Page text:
Ok, but why am I bringing it up here? What does all of this confusing academic jibber-jabber have to do with tasty food?! There are two items that I would like to explore on this blog that directly relate to these concepts.

First, there is Russian food from the country itself. Russian food is normally thought of as fairly basic – lots of root vegetables and country-style preparations. Think of borscht for example: the primary ingredients are beets and cabbage, two vegetables that are fairly resilient in cold weather and more importantly, inexpensive. If meat is included, the choice is normally a braising cut – something like shank or shoulder that can be cooked for a while for a relatively low cost. This is a peasant preparation above all – a delicious one, I might add – but hardly all that Russia has to offer. Russian food further to the south is a totally different animal altogether: the food there was influenced by interactions – whether peaceful or forceful – with the Middle East and Mongolia and bears little resemblance to the peasant food of the north. Russia shares its largest border with China while the far eastern side of Russia is coastal – only a short distance away from Japan and Korea. The country’s climate ranges anywhere from cold and desolate to almost tropical in the far south. Their food, then, is much more than what meets the eye. My intention is to periodically explore the diversity of Russian food, highlight the classics, and hopefully, shed some light on the lesser known gems that the country has to offer.

In addition to this, there is the food I am even more familiar with – the food of Russian and Eastern European immigrants that I grew up eating. This is a cuisine of amalgamation, the result of placing several hungry immigrant cultures in the same place and asking them to coexist. This is “steel country” or “hunky” cuisine – a thrown-together interpretation of old country dishes in an emerging early-twentieth century America. Particularly in the suburbs of Pittsburgh, where my relatives settled, the food was a mixture of Russian, Slovak, Hungarian, Polish, Jewish – even Irish and Italian. Each group claims a given dish as its own even if no comparable dish exists in the mother country. In many ways, however, these groups have adopted these dishes and made them an integral part of their cultures. My goal is to periodically dissect the origins of certain “family” dishes (referred to as “Russian” regardless of their origin) and find their place in my life as a cook, and in the lives of the generations that find these dishes to be central to their understanding of their heritage.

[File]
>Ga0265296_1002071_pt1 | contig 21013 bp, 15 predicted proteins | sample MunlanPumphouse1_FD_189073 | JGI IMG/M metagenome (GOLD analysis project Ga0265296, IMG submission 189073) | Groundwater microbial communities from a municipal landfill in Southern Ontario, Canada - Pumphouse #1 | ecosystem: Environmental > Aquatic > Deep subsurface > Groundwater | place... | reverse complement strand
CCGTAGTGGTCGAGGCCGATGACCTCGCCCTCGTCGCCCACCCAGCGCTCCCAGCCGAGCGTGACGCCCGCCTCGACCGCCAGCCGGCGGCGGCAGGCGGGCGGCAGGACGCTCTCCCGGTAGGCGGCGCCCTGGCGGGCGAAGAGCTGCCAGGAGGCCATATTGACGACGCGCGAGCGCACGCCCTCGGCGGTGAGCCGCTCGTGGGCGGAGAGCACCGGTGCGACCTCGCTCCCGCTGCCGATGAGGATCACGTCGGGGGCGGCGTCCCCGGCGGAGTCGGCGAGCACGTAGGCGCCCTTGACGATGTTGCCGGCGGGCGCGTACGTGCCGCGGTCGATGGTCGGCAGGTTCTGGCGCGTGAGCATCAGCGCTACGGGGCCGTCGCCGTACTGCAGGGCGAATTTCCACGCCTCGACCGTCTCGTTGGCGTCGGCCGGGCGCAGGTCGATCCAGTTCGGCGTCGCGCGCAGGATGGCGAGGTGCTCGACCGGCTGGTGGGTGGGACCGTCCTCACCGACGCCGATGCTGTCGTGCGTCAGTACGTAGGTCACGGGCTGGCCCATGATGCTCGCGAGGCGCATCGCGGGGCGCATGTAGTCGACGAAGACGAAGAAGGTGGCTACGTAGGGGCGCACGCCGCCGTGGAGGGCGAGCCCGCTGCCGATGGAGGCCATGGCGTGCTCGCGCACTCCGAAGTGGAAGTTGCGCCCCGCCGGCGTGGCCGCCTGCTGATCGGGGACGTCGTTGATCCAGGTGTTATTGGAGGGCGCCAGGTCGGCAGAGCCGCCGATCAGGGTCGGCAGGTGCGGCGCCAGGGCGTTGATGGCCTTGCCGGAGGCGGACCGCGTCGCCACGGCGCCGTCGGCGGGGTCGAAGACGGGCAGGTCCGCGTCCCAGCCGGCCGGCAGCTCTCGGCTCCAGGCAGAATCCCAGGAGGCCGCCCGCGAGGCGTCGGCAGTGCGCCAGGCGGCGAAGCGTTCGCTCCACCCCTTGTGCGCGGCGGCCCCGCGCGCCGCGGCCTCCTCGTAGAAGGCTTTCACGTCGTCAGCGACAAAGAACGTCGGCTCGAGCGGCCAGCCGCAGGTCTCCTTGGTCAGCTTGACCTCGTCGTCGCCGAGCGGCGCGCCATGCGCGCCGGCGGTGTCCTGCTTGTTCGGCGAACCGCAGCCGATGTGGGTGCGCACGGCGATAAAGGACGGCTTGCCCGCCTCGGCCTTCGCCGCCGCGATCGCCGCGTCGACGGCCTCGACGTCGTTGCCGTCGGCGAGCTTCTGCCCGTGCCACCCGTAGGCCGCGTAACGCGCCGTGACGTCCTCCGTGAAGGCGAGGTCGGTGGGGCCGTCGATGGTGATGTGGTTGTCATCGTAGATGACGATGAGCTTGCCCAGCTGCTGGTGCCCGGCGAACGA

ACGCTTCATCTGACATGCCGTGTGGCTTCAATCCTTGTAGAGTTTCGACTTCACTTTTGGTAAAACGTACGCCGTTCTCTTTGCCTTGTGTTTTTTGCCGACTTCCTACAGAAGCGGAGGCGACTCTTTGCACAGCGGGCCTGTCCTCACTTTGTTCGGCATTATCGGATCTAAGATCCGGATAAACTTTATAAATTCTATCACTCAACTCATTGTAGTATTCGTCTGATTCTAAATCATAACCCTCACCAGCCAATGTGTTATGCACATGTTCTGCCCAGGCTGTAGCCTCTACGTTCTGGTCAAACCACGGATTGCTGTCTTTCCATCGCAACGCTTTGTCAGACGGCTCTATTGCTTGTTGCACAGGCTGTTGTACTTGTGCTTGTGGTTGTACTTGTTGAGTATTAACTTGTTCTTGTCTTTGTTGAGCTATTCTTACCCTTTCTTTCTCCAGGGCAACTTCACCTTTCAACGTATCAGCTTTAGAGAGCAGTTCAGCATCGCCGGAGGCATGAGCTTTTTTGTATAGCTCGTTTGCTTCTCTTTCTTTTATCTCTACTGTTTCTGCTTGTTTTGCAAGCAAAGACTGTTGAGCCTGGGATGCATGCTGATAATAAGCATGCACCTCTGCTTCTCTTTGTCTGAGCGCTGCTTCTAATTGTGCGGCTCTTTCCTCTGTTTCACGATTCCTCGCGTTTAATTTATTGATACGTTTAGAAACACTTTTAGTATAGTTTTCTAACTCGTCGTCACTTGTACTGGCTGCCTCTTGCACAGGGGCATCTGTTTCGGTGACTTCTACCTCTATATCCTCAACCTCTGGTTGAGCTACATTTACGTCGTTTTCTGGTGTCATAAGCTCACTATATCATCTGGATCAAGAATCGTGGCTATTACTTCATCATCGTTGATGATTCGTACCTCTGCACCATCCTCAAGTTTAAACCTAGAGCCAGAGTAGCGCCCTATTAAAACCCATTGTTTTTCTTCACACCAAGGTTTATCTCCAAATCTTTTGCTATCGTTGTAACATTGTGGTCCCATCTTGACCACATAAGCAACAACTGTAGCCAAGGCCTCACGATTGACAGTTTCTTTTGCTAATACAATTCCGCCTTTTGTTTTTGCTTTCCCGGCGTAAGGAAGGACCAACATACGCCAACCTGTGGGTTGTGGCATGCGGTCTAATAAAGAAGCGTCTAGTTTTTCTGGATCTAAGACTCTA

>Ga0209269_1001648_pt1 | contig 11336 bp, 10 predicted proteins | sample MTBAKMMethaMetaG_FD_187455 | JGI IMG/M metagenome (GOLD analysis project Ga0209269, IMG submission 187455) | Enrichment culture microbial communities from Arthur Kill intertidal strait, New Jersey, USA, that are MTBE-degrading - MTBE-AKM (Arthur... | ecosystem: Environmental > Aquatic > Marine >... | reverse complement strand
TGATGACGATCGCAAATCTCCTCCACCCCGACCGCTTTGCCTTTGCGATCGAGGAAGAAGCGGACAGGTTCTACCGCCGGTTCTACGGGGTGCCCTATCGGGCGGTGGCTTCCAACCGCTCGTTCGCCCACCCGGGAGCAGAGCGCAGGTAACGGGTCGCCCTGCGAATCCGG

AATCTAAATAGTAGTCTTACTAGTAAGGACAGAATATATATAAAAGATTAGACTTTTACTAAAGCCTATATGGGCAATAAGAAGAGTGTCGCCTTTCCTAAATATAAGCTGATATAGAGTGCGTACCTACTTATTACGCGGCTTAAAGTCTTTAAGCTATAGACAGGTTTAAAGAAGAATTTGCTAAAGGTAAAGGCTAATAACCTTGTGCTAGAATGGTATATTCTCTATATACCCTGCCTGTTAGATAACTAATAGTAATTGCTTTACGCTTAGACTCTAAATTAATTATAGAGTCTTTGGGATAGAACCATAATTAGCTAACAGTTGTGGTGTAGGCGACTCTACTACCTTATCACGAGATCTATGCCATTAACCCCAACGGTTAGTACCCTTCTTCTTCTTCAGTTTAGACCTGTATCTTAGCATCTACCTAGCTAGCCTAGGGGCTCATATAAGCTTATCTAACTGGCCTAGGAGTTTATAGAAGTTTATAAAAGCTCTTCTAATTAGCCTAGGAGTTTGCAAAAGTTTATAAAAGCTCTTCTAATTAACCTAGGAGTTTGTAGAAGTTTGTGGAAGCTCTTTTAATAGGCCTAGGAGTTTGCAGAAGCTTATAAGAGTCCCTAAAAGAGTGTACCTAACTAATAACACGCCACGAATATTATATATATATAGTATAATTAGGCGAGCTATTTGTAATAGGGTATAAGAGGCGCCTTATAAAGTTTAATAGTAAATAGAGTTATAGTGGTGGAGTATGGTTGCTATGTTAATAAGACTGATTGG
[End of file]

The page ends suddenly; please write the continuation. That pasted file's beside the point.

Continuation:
These posts will most likely be sporadic at best – all of the above topics will require (even if only for my peace of mind as a former historian) a bit more research than me waxing fantastic about life in restaurants or in culinary school. As a result, they will probably be a slightly more academic read – I will try to cut down on the theoretical meandering though (if you want to read Benedict Anderson or Gramsci, I can happily send you a bibliography) as it will bore most of you to tears. Enjoy joining me on my mental wanderings into the Motherland and beyond!